Recently I watched Band of Brothers. One episode centered on new men entering Easy Company as replacements after D Day. The men are welcomed with less than enthusiasm and are not sure what to make of it. And I thought as a combat air vet, that is just like I experienced when I joined the 13th TFS shortly after Linebacker II. I came to my new unit qualified to fly the backseat, but that didn’t me make accepted at first. The men who joined Easy Company had to prove themselves. We who came to fighter units did also. Qualified but not accepted summed it up.
Shortly after my arrival we had a squadron party to bid goodbye to the men leaving and welcome us. This “Sawadee” – hello or goodbye in Thai – party was a unit tradition. The squadron commander got up and said, “Let’s welcome the New Guys (AKA F’ing New Guys).” And the crowd roared “Hello A..holes.” Then he said, “Let’s welcome the A..holes;” they responded “Hello New guys.” Then everybody laughed including us FNGs. We laughed but at the time I didn’t fully understand what had happened. As I think about it there really was more to this than hazing the new guys. Many of the New Guys were very cocky. In combat this meant nothing. Cocky could get you killed. We had come to the F4 with about 180 hours in training flights, this made us proficient but not adept at what we were doing.
New Guys were always crewed with more experienced men. It was a process of learning from them and growing in our abilities. We were new guys but we weren’t yet trusted. We had to prove ourselves to be accepted into this very tight brotherhood. I found this to be the case not only in a combat unit, but just about every flying unit I flew with. As time moved along, we earned our place. Some of the jocks went on the become very well respected. Some not so much.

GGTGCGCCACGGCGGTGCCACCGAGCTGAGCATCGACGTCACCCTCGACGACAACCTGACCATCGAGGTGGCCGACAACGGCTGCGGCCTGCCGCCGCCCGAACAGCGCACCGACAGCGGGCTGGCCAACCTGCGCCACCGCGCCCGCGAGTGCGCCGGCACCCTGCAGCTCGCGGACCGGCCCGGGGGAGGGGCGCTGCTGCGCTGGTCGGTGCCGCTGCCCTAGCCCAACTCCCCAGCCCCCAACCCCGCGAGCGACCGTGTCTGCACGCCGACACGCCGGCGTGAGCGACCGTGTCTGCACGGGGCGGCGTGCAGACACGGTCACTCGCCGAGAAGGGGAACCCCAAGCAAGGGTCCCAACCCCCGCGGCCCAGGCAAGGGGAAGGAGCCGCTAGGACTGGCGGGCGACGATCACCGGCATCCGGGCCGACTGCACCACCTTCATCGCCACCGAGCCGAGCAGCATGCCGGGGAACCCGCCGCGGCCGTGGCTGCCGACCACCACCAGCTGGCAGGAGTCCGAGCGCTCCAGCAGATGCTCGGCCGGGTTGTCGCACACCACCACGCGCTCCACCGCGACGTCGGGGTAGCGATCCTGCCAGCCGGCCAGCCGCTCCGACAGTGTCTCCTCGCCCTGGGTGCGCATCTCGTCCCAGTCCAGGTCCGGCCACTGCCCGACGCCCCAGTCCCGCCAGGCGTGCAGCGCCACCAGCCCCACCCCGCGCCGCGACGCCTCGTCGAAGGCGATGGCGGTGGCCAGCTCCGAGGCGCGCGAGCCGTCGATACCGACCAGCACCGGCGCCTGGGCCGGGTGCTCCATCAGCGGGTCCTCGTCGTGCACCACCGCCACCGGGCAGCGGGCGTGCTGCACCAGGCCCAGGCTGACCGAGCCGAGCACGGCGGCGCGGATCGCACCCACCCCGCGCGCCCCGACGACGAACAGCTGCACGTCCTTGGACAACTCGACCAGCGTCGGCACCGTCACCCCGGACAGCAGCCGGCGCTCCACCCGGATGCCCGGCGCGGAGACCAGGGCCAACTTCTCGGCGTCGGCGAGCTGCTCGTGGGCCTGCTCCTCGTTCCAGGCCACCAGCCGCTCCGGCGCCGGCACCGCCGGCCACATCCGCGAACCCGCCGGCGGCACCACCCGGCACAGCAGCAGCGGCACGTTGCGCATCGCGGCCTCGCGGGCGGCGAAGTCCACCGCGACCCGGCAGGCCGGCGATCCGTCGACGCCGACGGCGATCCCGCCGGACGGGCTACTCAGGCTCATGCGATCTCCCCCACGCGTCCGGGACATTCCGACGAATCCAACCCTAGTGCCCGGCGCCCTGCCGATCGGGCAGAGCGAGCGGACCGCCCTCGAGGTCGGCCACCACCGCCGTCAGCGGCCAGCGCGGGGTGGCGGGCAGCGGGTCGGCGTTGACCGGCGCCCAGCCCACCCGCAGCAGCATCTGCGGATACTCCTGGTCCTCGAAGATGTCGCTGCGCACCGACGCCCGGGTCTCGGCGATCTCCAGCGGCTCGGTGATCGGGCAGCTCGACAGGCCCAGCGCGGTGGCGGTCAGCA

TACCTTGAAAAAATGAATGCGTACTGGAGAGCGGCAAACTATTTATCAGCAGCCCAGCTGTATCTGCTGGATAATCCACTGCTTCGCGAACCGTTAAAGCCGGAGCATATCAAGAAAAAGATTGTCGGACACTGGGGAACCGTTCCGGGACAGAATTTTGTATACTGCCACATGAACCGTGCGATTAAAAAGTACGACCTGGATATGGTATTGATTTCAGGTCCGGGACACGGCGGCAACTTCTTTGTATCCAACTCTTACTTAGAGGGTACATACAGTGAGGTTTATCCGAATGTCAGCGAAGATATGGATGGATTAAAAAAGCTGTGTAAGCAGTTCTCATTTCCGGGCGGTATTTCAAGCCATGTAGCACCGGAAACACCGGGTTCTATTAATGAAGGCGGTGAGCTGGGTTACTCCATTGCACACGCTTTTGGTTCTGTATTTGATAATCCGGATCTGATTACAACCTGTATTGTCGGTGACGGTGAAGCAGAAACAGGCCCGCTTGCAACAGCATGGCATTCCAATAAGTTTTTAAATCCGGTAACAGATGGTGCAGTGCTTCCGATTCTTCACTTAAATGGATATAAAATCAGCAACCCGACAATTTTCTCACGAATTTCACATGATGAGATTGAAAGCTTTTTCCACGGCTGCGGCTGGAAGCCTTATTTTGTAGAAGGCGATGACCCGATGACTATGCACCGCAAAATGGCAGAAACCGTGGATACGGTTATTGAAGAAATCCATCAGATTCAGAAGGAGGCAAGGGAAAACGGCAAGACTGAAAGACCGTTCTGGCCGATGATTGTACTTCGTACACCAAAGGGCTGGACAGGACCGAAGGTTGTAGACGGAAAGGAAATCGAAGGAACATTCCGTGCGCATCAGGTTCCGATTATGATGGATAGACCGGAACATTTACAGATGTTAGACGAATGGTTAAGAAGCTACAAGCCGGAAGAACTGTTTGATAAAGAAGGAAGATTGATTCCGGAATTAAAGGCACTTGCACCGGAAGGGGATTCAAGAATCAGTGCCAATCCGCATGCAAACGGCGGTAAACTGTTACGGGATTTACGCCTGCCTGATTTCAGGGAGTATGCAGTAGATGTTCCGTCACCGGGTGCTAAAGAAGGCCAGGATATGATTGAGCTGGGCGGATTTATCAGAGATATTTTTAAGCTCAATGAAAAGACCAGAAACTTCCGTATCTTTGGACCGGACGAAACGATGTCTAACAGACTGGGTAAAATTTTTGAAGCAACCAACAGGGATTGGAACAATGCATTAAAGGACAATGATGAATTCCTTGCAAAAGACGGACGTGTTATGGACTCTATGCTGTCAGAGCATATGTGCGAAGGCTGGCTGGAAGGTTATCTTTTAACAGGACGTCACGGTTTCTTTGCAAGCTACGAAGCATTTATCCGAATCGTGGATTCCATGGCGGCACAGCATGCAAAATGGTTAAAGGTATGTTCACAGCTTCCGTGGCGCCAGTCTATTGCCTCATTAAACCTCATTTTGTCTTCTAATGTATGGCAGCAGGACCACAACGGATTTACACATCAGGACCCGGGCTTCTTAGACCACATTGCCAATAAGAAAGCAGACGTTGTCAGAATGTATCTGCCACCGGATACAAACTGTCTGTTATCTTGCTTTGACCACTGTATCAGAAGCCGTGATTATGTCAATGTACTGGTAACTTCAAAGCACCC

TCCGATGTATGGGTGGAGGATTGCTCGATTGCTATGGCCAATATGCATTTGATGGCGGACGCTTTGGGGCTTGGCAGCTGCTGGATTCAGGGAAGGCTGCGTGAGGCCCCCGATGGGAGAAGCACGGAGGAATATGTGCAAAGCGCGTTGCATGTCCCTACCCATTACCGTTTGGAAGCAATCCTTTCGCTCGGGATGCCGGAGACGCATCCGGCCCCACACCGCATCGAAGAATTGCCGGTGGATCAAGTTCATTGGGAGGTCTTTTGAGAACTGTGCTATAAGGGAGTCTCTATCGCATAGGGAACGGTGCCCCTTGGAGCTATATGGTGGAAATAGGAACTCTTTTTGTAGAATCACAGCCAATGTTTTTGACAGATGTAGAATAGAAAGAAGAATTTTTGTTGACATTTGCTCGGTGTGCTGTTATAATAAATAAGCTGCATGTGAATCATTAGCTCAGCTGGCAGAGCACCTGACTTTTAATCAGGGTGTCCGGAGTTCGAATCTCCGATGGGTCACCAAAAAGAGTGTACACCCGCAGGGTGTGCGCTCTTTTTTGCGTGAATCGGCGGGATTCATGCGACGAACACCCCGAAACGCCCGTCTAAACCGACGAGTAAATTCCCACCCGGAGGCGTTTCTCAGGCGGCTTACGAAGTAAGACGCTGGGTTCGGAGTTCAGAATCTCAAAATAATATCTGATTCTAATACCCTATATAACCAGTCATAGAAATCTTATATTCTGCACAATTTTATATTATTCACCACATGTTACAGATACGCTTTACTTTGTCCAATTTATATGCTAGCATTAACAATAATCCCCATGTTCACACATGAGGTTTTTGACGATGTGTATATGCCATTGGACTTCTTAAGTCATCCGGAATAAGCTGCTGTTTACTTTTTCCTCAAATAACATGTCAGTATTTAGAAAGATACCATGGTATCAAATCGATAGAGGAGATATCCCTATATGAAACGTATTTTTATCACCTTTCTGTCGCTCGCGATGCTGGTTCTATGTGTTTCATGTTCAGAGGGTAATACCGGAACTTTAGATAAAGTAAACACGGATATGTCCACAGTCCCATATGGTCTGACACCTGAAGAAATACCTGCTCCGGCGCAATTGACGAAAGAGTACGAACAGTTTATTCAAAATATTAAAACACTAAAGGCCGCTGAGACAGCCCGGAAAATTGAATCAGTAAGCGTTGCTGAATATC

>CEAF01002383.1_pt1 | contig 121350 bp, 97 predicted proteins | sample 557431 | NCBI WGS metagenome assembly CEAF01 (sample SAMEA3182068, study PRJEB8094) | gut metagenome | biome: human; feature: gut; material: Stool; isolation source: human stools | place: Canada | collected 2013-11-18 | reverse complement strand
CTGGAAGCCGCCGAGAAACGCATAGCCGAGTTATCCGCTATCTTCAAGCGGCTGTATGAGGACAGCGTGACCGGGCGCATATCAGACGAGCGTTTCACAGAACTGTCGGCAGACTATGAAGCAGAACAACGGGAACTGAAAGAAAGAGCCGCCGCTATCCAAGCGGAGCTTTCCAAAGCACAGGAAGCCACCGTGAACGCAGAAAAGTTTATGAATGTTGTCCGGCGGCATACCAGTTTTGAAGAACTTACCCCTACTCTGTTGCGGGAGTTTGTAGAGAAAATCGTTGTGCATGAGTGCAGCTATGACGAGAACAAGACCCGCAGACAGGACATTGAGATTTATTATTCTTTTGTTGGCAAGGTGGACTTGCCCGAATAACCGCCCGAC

As a backseater there were several pilots that I didn’t like to fly with. They took chances and did some things I considered fool hardy. Disregarding altitude restrictions on a bombing run, overtaking lead too fast on rejoins, and not being able to refuel, and falling off or overtaking the tanker. Those were the scary ones. Sitting two feet behind an AC that couldn’t refuel was not a good thing.
In the movie The Right Stuff, Pancho Barnes summed those men this way: “we got two categories of pilots around here. We got your prime pilots … and we got your pud-knockers… ”
One of the worst pud-knockers I ever encountered was screwing around and decided to do a barrel roll around a tanker. In the process he hit the tanker and took the top off the tail of the F4. He was lucky that it didn’t end in an explosion — a very bad outcome.
And for me the result of this was — I became the recorder at his Flying Evaluation Board.
He lost his wings and resigned his commission.
There were prime pilots, and I flew with many of them — he was not one of them.
And that in the end this is what it was all about: Trust.
When you put your life in the hands of another no matter whether it was in the air or on the ground, you had to be sure you could trust that person.
So this is what they were really saying at that long ago party: “Hello New Guys can we trust you?”